Today I released stitch into the wild. If you haven’t yet, check out the examples page to see an example of what stitch does, and the Github repo for how to install. I’m using this post to explain why I wrote stitch, and some issues it tries to solve.

Why knitr / knitpy / stitch / RMarkdown?

Each of these tools or formats have the same high-level goal: produce reproducible, dynamic (to changes in the data) reports. They take some source document (typically markdown) that’s a mixture of text and code and convert it to a destination output (HTML, PDF, docx, etc.).

The main difference from something like pandoc, is that these tools actually execute the code and interweave the output of the code back into the document.

Reproducibility is something I care very deeply about. My workflow when writing a report is typically

  • prototype in the notebook or IPython REPL (data cleaning, modeling, visualizing, repeat)
  • rewrite and cleanup those prototypes in a .py file that produces one or more outputs (figure, table, parameter, etc.)
  • Write the prose contextualizing a figure or table in markdown
  • Source output artifacts (figure or table) when converting the markdown to the final output

This was fine, but had a lot of overhead, and separated the generated report from the code itself (which is sometimes, but not always, what you want).

Stitch aims to make this a simpler process. You (just) write your code and results all in one file, and call

stitch -o output.pdf

Why not Jupyter Notebooks?

A valid question, but I think misguided. I love the notebook, and I use it every day for exploratory research. That said, there’s a continuum between all-text reports, and all-code reports. For reports that have a higher ratio of text:code, I prefer writing in my comfortable text-editor (yay spellcheck!) and using stitch / pandoc to compile the document. For reports that have more code:text, or that are very early on in their lifecycle, I prefer notebooks. Use the right tool for the job.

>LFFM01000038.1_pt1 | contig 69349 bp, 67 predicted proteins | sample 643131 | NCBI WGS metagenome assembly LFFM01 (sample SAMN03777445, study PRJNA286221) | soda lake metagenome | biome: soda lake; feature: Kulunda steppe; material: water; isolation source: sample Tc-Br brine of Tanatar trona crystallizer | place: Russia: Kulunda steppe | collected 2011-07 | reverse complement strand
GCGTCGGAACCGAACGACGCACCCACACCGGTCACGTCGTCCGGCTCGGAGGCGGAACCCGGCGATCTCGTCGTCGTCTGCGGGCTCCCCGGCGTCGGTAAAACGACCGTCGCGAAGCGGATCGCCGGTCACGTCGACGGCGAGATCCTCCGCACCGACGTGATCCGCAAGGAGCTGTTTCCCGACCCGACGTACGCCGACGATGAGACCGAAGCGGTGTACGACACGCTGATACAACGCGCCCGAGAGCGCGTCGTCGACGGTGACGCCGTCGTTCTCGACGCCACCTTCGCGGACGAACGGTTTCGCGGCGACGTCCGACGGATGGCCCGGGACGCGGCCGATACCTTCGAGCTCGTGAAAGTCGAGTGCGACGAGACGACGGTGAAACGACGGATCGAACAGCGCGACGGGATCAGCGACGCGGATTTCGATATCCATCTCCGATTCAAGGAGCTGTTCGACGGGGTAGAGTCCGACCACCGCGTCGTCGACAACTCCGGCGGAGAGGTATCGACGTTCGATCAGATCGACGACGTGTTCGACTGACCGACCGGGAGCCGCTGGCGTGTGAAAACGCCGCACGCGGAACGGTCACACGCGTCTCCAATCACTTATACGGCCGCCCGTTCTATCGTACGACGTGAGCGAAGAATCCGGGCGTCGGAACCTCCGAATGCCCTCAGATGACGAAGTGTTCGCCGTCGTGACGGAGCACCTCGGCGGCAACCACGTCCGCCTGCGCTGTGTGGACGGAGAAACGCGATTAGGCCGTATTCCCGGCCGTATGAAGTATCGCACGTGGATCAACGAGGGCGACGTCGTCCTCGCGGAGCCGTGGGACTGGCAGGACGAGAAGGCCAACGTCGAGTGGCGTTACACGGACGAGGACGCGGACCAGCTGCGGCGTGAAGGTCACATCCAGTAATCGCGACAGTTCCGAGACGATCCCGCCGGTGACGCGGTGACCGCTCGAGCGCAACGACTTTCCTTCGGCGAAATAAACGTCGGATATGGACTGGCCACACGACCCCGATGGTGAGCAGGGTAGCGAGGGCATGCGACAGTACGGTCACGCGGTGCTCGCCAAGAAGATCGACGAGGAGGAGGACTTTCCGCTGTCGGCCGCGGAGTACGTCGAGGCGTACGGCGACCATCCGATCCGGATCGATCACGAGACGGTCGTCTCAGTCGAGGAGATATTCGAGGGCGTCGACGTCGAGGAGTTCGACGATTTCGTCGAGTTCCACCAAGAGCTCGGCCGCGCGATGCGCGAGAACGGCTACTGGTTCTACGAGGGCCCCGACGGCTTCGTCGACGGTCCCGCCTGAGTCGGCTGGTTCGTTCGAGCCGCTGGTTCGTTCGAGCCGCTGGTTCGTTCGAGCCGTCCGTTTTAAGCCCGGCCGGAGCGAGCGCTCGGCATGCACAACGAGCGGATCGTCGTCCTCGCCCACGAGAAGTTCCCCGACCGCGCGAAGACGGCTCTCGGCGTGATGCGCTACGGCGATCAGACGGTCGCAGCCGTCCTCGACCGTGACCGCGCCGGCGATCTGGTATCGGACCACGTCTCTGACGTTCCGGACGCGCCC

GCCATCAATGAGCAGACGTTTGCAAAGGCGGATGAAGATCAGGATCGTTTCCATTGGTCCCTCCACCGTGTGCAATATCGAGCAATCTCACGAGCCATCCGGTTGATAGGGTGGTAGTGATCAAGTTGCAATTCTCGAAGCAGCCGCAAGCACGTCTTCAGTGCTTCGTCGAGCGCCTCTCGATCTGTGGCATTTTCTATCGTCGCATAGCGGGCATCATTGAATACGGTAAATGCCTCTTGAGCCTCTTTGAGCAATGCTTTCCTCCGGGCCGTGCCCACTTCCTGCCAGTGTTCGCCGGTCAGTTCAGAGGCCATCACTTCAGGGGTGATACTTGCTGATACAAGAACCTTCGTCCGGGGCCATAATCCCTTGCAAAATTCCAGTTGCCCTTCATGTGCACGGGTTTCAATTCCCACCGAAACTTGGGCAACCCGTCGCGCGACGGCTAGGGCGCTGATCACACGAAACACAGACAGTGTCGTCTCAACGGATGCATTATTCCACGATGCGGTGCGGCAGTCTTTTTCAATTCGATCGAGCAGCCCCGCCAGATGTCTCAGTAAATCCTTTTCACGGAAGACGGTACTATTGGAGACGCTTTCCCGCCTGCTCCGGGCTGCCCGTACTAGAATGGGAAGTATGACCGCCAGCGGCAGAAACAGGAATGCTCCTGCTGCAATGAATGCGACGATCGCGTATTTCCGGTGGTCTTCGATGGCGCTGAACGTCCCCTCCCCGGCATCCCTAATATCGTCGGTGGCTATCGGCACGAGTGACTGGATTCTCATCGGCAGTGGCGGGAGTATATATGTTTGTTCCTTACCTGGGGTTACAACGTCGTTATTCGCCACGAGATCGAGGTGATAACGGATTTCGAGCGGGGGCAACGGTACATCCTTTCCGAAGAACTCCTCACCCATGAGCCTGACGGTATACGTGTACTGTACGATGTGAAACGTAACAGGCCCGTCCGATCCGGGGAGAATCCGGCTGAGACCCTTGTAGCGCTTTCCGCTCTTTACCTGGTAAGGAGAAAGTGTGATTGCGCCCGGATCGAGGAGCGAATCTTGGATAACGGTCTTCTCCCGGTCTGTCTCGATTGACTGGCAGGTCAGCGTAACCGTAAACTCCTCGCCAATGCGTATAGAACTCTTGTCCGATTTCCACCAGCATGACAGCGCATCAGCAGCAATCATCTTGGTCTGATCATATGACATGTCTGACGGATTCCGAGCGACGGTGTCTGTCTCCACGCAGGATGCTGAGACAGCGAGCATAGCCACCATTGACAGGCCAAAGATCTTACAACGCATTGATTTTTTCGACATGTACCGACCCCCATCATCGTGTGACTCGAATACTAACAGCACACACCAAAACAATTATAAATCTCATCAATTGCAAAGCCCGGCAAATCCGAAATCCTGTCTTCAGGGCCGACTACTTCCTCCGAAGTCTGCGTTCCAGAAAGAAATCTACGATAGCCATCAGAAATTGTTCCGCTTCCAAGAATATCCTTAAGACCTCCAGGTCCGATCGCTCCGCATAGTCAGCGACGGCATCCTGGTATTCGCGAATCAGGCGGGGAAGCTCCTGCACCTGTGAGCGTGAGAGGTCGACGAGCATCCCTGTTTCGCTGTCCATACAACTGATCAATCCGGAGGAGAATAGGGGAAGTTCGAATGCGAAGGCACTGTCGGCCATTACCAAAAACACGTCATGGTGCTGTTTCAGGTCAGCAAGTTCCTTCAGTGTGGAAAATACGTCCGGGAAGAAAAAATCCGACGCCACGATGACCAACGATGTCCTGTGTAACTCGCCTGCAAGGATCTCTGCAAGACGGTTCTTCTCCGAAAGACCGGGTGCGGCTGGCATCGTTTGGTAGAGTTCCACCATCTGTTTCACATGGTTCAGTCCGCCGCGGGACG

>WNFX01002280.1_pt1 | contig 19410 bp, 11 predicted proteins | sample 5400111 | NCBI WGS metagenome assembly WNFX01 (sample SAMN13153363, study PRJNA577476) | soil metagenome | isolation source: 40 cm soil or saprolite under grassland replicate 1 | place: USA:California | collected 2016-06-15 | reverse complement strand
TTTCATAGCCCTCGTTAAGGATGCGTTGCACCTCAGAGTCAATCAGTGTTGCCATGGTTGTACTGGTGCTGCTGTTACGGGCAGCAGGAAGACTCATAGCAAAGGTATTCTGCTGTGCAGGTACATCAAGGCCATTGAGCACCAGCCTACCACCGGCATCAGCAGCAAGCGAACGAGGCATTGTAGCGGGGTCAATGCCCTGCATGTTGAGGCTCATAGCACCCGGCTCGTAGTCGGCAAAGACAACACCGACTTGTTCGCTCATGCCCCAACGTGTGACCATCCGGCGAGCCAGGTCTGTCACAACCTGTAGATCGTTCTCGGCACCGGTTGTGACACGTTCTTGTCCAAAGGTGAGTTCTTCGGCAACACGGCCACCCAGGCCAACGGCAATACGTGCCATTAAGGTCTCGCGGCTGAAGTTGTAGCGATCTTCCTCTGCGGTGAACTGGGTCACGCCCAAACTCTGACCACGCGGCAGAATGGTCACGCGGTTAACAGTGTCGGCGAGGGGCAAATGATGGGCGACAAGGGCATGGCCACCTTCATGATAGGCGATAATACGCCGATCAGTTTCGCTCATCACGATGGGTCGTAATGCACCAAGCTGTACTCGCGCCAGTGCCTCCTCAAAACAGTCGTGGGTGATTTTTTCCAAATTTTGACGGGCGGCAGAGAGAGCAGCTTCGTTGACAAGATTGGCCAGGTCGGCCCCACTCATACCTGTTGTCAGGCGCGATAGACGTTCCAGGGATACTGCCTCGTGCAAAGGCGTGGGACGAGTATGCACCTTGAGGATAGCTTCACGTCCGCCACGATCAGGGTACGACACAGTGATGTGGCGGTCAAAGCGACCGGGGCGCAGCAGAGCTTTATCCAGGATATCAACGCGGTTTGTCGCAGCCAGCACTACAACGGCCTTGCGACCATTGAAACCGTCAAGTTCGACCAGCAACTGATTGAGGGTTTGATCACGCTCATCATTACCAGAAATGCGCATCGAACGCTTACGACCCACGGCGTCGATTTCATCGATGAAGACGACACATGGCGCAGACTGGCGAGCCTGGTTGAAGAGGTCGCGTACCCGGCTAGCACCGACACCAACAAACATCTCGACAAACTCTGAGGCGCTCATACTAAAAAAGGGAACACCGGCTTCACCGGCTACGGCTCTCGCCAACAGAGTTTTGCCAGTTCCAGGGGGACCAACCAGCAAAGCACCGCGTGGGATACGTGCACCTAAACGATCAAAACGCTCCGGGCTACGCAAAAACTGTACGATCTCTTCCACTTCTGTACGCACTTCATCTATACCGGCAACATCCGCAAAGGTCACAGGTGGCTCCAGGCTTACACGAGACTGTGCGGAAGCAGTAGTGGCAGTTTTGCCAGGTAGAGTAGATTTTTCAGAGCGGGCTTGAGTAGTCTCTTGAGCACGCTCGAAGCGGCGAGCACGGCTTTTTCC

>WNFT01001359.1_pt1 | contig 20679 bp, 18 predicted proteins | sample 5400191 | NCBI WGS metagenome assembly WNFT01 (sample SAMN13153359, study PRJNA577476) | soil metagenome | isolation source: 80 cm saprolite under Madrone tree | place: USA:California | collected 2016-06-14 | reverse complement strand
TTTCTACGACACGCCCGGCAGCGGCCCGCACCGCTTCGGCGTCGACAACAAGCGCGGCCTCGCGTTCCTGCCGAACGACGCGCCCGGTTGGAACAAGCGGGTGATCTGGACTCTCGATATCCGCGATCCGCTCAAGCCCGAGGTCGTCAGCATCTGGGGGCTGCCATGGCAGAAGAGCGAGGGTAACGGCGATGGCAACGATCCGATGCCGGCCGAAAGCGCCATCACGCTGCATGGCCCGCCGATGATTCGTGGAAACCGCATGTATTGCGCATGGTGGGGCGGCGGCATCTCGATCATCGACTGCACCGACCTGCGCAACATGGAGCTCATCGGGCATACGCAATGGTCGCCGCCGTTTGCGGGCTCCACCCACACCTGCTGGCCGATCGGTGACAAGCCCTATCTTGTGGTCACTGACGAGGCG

When writing my pandas ebook, I had to jump through hoops to get from notebook source to final output (epub or PDF) that looked OK. NBConvert was essential to that workflow, and I couldn’t have done without it. I hope that the stitch-based workflow is a bit smoother.

If a tool similar to podoc is developed, then we can have transparent conversion between text-files with executable blocks of code and notebooks. Living the dream.

Why python?

While RMarkdown / knitr are great (and way more usable than stitch at this point), they’re essentially only for R. The support for other languages (last I checked) is limited to passing a code chunk into the python command-line executable. All state is lost between code chunks.

Stitch supports any language that implements a Jupyter kernel, which is a lot.

Additionally, when RStudio introduced R Notebooks, they did so with their own file format, rather than adopting the Jupyter notebook format. I assume that they were aware of the choice when going their own way, and made it for the right reasons. But for these types of tasks (things creating documents) I prefer language-agnostic tools where possible. It’s certain that RMarkdown / knitr are better than stitch right now for rendering .Rmd files. It’s quite likely that they will always be better at working with R than stitch; specialized tools exist for a reason.


Stitch was heavily inspired by Jan Schulz’s knitpy, so you might want to check that out and see if it fits your needs better. Thanks to Jan for giving guidance on difficulty areas he ran into when writing knitpy.

I wrote stitch in about three weeks of random nights and weekends I had free. I stole time that from family or maintaining pandas. Thanks to my wife and the pandas maintainers for picking up my slack.

The three week thing isn’t a boast. It’s a testament to the rich libraries already available. Stitch simply would not exist if we couldn’t reuse

  • pandoc via pypandoc for parsing markdown and converting to the destination output (and for installing pandoc via conda-forge)
  • Jupyter for providing kernels as execution contexts and a client for easily communicating with them.
  • pandocfilters for wrapping code-chunk output

And of course RMarkdown, knitr, and knitpy for proving that a library like this is useful and giving a design that works.

Stitch is still extremely young. It could benefit from users trying it out, and letting me know what’s working and what isn’t. Please do give it a shot and let me know what you think.

© Tom Augspurger